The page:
Management of metastatic tumors invading the peripheral nervous system

John Gachiani M.D., Daniel H. Kim M.D., Adriane Nelson M.D., and David Kline M.D.
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Object

The authors present the results of a retrospective review of 37 surgically treated metastases to nerve (malignant peripheral non–neural sheath nerve tumors). Tumor frequencies, presentations, management, and prognosis are discussed.

Methods

Thirty-seven patients who were treated for metastases to nerve between 1969 and 2006 at the Louisiana State University Health Sciences Center were identified in a review of patient records. Notes regarding patient history and physical examination findings were reviewed to provide information on presenting symptoms and signs. Imaging and histopathological examination results were also reviewed. Cases were analyzed depending on the primary tumor and the location of metastasis.

Results

There included 37 surgically treated lesions, 16 of which originated in the breast and 10 of which originated in the lung. In two cases melanomas had metastasized to nerve, and one tumor each had metastasized from the bladder, rectum, skin, head and neck, and thyroid, and from a primary Ewing sarcoma. There was a single lymphoma that had metastasized to the radial nerve and one chordoma and one osteosarcoma, each of which had metastasized to the brachial plexus.

Conclusions

The nervous system is involved in numerous ways by oncological process. Direct involvement of the peripheral nervous system occurs mostly from direct extension, although it occasionally occurs because of distant spread from the primary tumor to nerve. Surgical excision of the metastatic lesion with margins has been useful mostly in the control of pain. Nevertheless, patients eventually succumb to their primary malignancy.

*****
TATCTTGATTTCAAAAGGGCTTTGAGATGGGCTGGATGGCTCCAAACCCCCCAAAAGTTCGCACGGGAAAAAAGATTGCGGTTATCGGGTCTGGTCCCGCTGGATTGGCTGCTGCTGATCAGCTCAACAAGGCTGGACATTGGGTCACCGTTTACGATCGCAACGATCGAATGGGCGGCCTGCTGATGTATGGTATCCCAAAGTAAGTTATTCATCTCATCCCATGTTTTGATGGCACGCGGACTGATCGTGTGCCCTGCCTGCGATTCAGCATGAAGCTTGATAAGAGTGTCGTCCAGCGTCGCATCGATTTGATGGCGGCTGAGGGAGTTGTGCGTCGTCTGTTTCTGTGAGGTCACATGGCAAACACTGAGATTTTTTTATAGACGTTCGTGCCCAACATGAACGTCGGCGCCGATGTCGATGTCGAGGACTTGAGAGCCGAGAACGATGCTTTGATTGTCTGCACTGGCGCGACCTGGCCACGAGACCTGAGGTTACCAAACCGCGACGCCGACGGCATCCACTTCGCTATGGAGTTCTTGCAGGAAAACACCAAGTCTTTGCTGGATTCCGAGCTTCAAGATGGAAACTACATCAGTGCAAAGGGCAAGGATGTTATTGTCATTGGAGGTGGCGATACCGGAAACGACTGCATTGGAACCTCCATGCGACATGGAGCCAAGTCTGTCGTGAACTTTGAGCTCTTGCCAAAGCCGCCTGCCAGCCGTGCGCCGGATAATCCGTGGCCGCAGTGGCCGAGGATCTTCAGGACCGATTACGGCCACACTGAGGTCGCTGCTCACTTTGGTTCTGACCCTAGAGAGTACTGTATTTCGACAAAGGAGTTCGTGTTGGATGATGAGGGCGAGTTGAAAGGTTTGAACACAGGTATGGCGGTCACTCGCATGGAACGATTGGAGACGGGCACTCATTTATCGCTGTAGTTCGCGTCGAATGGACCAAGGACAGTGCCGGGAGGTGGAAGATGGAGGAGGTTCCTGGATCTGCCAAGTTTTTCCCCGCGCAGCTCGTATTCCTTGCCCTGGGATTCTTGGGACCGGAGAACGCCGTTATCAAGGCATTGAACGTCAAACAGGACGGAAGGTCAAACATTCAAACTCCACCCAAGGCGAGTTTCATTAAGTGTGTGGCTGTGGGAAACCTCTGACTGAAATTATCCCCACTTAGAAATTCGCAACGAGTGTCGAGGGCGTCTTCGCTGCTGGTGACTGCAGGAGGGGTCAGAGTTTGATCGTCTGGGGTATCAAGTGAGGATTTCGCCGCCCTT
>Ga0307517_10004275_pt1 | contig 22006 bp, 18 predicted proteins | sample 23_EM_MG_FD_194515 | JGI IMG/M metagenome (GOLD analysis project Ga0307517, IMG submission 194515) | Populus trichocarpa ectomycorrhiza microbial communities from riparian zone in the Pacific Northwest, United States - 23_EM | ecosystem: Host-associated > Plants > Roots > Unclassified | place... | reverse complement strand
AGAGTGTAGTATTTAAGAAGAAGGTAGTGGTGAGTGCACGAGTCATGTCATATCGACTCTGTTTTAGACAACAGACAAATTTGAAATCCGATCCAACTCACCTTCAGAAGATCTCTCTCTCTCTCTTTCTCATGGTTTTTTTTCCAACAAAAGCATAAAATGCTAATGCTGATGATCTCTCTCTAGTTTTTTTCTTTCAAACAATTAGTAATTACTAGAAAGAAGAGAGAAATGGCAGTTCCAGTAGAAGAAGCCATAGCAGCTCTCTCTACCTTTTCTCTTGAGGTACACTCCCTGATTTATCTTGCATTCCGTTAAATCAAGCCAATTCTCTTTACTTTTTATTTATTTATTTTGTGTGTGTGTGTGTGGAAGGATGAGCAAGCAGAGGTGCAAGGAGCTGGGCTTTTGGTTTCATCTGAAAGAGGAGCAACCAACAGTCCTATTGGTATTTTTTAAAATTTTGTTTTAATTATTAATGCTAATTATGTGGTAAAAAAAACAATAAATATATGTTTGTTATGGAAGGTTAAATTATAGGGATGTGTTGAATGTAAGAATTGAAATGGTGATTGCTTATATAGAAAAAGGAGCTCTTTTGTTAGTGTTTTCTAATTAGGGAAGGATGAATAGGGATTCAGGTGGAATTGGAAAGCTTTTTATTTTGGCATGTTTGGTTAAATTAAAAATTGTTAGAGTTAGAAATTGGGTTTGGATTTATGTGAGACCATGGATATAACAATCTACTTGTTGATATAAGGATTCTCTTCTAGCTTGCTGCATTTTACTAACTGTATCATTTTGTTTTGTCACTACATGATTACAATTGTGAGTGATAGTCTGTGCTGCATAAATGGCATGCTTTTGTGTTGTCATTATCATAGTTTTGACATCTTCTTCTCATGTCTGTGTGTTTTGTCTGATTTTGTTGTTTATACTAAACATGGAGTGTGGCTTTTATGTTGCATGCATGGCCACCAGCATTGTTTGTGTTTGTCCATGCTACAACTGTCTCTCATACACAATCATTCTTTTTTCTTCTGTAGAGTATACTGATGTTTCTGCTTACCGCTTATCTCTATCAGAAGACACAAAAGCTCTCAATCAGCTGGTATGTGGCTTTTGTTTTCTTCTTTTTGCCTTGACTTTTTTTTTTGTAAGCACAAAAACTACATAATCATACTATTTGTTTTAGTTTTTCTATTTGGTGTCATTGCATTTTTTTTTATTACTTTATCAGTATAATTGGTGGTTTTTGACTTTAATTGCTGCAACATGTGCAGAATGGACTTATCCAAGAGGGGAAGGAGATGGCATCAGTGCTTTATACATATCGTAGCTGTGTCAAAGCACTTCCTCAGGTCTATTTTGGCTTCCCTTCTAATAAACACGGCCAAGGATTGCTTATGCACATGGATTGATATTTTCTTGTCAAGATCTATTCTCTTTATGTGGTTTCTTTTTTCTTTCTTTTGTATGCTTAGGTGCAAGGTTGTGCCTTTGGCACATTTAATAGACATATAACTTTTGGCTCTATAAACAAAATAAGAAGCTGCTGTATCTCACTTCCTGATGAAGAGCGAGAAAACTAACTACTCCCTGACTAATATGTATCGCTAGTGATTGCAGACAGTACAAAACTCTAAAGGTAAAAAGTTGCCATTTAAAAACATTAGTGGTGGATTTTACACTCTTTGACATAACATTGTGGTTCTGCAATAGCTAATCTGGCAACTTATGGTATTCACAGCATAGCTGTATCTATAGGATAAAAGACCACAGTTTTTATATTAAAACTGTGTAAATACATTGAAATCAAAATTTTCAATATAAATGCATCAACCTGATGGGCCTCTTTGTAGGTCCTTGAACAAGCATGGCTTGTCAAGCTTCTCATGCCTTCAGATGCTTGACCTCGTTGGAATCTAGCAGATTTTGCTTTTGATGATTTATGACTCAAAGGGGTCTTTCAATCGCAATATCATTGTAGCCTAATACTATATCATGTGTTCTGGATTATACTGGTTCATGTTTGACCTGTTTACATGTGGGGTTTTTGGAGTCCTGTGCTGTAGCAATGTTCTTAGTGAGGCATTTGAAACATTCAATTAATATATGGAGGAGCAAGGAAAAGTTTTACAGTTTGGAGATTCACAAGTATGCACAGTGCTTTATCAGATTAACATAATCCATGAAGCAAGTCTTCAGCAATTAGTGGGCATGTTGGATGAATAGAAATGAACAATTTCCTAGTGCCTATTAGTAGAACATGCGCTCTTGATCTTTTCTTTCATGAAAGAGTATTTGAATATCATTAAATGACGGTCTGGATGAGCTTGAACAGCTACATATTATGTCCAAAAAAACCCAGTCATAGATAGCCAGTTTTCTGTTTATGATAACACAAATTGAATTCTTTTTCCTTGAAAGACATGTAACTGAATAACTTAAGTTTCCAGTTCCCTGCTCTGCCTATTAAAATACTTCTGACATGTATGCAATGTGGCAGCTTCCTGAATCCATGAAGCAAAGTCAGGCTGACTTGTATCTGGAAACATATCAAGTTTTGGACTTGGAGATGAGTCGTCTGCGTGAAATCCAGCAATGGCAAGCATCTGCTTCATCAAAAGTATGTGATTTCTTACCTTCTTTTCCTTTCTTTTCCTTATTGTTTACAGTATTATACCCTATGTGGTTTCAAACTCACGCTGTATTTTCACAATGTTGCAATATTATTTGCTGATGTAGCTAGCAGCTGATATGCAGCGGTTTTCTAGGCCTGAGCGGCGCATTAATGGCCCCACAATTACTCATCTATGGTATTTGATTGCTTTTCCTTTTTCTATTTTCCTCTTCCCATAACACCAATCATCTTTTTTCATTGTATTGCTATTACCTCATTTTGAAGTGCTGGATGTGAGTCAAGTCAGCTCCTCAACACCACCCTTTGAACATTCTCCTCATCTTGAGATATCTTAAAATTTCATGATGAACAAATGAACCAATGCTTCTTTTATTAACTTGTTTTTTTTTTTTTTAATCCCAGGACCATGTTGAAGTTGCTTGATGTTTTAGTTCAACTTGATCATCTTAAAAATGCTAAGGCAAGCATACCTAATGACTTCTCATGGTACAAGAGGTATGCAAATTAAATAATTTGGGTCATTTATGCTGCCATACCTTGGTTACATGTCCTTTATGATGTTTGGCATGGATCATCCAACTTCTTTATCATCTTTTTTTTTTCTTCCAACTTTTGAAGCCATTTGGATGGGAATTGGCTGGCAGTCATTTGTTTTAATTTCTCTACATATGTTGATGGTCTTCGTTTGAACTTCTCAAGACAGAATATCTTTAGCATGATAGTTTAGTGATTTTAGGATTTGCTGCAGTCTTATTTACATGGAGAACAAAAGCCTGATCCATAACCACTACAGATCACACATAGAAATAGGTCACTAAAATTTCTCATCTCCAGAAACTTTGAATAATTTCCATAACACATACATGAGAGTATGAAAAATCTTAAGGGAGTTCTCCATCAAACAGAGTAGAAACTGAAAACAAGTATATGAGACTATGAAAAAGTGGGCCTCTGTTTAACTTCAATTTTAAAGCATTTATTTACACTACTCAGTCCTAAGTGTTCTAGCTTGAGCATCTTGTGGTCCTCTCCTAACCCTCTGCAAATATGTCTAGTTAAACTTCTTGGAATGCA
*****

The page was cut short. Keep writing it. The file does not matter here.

Abbreviations used in this paper:

LSUHSC = Louisiana State University Health Sciences Center; PNS = peripheral nervous system.

Object

The authors present the results of a retrospective review of 37 surgically treated metastases to nerve (malignant peripheral non–neural sheath nerve tumors). Tumor frequencies, presentations, management, and prognosis are discussed.

Methods

Thirty-seven patients who were treated for metastases to nerve between 1969 and 2006 at the Louisiana State University Health Sciences Center were identified in a review of patient records. Notes regarding patient history and physical examination findings were reviewed to provide information on presenting symptoms and signs. Imaging and histopathological examination results were also reviewed. Cases were analyzed depending on the primary tumor and the location of metastasis.

Results

There included 37 surgically treated lesions, 16 of which originated in the breast and 10 of which originated in the lung. In two cases melanomas had metastasized to nerve, and one tumor each had metastasized from the bladder, rectum, skin, head and neck, and thyroid, and from a primary Ewing sarcoma. There was a single lymphoma that had metastasized to the radial nerve and one chordoma and one osteosarcoma, each of which had metastasized to the brachial plexus.

Conclusions

The nervous system is involved in numerous ways by oncological process. Direct involvement of the peripheral nervous system occurs mostly from direct extension, although it occasionally occurs because of distant spread from the primary tumor to nerve. Surgical excision of the metastatic lesion with margins has been useful mostly in the control of pain. Nevertheless, patients eventually succumb to their primary malignancy.

Abbreviations used in this paper:

LSUHSC = Louisiana State University Health Sciences Center; PNS = peripheral nervous system.

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